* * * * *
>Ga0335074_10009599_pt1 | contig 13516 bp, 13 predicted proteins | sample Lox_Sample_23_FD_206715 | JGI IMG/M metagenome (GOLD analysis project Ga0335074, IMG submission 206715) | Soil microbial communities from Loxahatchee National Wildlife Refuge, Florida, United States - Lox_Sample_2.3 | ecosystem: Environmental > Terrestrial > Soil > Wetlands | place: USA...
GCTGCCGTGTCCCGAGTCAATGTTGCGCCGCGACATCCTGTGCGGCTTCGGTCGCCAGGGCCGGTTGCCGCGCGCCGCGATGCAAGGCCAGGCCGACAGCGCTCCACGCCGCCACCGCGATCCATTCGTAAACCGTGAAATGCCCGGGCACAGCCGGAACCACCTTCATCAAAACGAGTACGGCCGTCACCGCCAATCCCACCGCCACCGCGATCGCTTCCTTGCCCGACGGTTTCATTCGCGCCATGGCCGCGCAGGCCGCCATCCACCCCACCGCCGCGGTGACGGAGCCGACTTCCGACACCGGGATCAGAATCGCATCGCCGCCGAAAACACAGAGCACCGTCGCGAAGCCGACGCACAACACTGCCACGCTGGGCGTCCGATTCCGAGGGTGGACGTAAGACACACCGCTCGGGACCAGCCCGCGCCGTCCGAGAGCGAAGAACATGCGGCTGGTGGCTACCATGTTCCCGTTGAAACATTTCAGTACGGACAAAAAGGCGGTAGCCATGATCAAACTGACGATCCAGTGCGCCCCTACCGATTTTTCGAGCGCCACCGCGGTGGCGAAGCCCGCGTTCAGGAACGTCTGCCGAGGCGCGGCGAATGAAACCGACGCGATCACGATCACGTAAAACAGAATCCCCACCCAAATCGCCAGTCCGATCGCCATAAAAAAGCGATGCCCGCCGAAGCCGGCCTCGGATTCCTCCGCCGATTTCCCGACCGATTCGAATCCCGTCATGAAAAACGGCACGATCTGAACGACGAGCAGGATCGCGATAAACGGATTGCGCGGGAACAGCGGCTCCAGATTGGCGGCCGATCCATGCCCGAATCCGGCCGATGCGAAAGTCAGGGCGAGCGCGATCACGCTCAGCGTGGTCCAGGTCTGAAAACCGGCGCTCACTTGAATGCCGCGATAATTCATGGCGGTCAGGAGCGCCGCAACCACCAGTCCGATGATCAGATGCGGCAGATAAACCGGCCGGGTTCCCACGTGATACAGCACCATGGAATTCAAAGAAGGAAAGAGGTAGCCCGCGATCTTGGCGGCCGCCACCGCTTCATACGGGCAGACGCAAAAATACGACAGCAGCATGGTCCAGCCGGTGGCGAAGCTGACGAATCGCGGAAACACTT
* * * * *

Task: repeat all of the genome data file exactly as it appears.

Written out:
>Ga0335074_10009599_pt1 | contig 13516 bp, 13 predicted proteins | sample Lox_Sample_23_FD_206715 | JGI IMG/M metagenome (GOLD analysis project Ga0335074, IMG submission 206715) | Soil microbial communities from Loxahatchee National Wildlife Refuge, Florida, United States - Lox_Sample_2.3 | ecosystem: Environmental > Terrestrial > Soil > Wetlands | place: USA...
GCTGCCGTGTCCCGAGTCAATGTTGCGCCGCGACATCCTGTGCGGCTTCGGTCGCCAGGGCCGGTTGCCGCGCGCCGCGATGCAAGGCCAGGCCGACAGCGCTCCACGCCGCCACCGCGATCCATTCGTAAACCGTGAAATGCCCGGGCACAGCCGGAACCACCTTCATCAAAACGAGTACGGCCGTCACCGCCAATCCCACCGCCACCGCGATCGCTTCCTTGCCCGACGGTTTCATTCGCGCCATGGCCGCGCAGGCCGCCATCCACCCCACCGCCGCGGTGACGGAGCCGACTTCCGACACCGGGATCAGAATCGCATCGCCGCCGAAAACACAGAGCACCGTCGCGAAGCCGACGCACAACACTGCCACGCTGGGCGTCCGATTCCGAGGGTGGACGTAAGACACACCGCTCGGGACCAGCCCGCGCCGTCCGAGAGCGAAGAACATGCGGCTGGTGGCTACCATGTTCCCGTTGAAACATTTCAGTACGGACAAAAAGGCGGTAGCCATGATCAAACTGACGATCCAGTGCGCCCCTACCGATTTTTCGAGCGCCACCGCGGTGGCGAAGCCCGCGTTCAGGAACGTCTGCCGAGGCGCGGCGAATGAAACCGACGCGATCACGATCACGTAAAACAGAATCCCCACCCAAATCGCCAGTCCGATCGCCATAAAAAAGCGATGCCCGCCGAAGCCGGCCTCGGATTCCTCCGCCGATTTCCCGACCGATTCGAATCCCGTCATGAAAAACGGCACGATCTGAACGACGAGCAGGATCGCGATAAACGGATTGCGCGGGAACAGCGGCTCCAGATTGGCGGCCGATCCATGCCCGAATCCGGCCGATGCGAAAGTCAGGGCGAGCGCGATCACGCTCAGCGTGGTCCAGGTCTGAAAACCGGCGCTCACTTGAATGCCGCGATAATTCATGGCGGTCAGGAGCGCCGCAACCACCAGTCCGATGATCAGATGCGGCAGATAAACCGGCCGGGTTCCCACGTGATACAGCACCATGGAATTCAAAGAAGGAAAGAGGTAGCCCGCGATCTTGGCGGCCGCCACCGCTTCATACGGGCAGACGCAAAAATACGACAGCAGCATGGTCCAGCCGGTGGCGAAGCTGACGAATCGCGGAAACACTT